• In 1965 the Soviet Union had 106 factory trawlers and 425 smaller trawlers supplying 30 mother ships and together these took 872,000 tonnes of fish [7x the peak annual haddock catch in 1929].
slide21

Russian factory trawler

http://www.greenpeace.org/raw/image_full/international/

photosvideos/photos/russian-factory-trawler-fishin.jpg

the grand banks fishery22
The Grand Banks fishery
  • Fishing fleets were able to work cooperatively to exhaust aggregations of fish. When a concentration of fish was found (using the most sophisticated available search equipment) the trawlers would aggregate to fish it into oblivion before dispersing again to seek new schools.
the grand banks fishery23
The Grand Banks fishery
  • By 1974 more than 1,000 European vessels were fishing the banks. Their catch was more than 2 million tonnes, which was 3x the Canadian catch and 10x the New England catch.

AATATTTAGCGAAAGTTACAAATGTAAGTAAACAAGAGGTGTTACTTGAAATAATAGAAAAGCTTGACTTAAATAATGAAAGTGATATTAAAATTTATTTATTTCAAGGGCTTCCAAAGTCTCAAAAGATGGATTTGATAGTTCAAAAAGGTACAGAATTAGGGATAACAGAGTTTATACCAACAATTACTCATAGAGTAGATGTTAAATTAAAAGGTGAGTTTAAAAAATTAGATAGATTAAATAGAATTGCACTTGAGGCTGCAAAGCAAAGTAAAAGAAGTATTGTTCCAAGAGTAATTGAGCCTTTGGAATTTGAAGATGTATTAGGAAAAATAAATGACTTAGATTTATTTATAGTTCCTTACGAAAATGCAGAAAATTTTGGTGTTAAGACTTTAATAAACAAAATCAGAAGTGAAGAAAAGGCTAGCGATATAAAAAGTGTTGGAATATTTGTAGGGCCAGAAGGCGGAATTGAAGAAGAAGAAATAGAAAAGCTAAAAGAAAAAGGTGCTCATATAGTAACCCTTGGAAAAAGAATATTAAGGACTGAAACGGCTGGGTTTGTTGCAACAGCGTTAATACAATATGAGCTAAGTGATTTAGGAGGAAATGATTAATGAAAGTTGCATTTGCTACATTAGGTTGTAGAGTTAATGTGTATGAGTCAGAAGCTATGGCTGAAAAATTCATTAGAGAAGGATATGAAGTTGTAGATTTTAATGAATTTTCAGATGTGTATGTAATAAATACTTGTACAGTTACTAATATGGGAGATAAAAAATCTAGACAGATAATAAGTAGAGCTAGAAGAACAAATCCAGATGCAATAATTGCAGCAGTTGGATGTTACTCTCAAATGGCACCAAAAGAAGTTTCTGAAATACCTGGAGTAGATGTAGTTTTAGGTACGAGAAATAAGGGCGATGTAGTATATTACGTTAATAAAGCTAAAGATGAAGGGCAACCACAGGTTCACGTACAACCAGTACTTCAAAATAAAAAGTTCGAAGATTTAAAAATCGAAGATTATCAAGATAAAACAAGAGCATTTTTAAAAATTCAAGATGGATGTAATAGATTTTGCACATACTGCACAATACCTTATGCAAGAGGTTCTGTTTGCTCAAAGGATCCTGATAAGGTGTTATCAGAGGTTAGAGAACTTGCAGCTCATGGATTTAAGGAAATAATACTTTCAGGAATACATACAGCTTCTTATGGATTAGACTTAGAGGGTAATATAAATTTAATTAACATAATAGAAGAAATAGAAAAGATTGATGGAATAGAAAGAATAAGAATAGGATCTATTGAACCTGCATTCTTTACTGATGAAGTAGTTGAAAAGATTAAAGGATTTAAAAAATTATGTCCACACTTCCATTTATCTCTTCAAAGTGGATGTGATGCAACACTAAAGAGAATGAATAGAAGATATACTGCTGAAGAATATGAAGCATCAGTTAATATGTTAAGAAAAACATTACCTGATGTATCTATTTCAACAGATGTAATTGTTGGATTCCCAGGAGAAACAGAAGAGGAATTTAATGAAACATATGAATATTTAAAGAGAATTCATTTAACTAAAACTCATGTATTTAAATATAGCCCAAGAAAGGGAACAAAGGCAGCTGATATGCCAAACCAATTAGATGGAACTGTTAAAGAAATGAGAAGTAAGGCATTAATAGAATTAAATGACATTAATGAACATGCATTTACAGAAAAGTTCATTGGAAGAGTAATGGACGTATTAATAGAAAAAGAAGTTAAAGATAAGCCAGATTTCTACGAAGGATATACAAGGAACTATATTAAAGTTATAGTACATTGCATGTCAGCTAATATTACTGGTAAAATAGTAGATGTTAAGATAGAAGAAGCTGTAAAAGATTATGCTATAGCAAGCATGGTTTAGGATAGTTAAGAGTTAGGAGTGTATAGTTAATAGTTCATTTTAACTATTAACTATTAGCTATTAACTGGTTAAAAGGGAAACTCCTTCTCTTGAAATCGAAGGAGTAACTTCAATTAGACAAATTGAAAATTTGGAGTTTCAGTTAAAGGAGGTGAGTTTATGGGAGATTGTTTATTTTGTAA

• Everything was taken--juvenile or adult, spawning or not, regardless of the future impact on stocks.
the grand banks fishery24
The Grand Banks fishery
  • Two Canadian fisheries scientists, Jeffrey Hutchings and Ransom Myers, have estimated that about eight million tons [7.25 million tonnes] of northern cod were caught between Cabot's arrival in 1497 and 1750, over the course of 25 to 40 cod generations.
  • Factory trawlers took the same amount in only 15 years, a period less than the lifetime of a single cod.
the grand banks fishery25
The Grand Banks fishery
  • Catches of fish far exceeded sustainable yields and fisheries began to collapse. The haddock fishery in the Gulf of Maine collapsed in the 1970’s.
  • In 1977 following Iceland’s lead the U.S. and Canada declared a 200-mile limit and excluded the foreign fishing boats.
the grand banks fishery26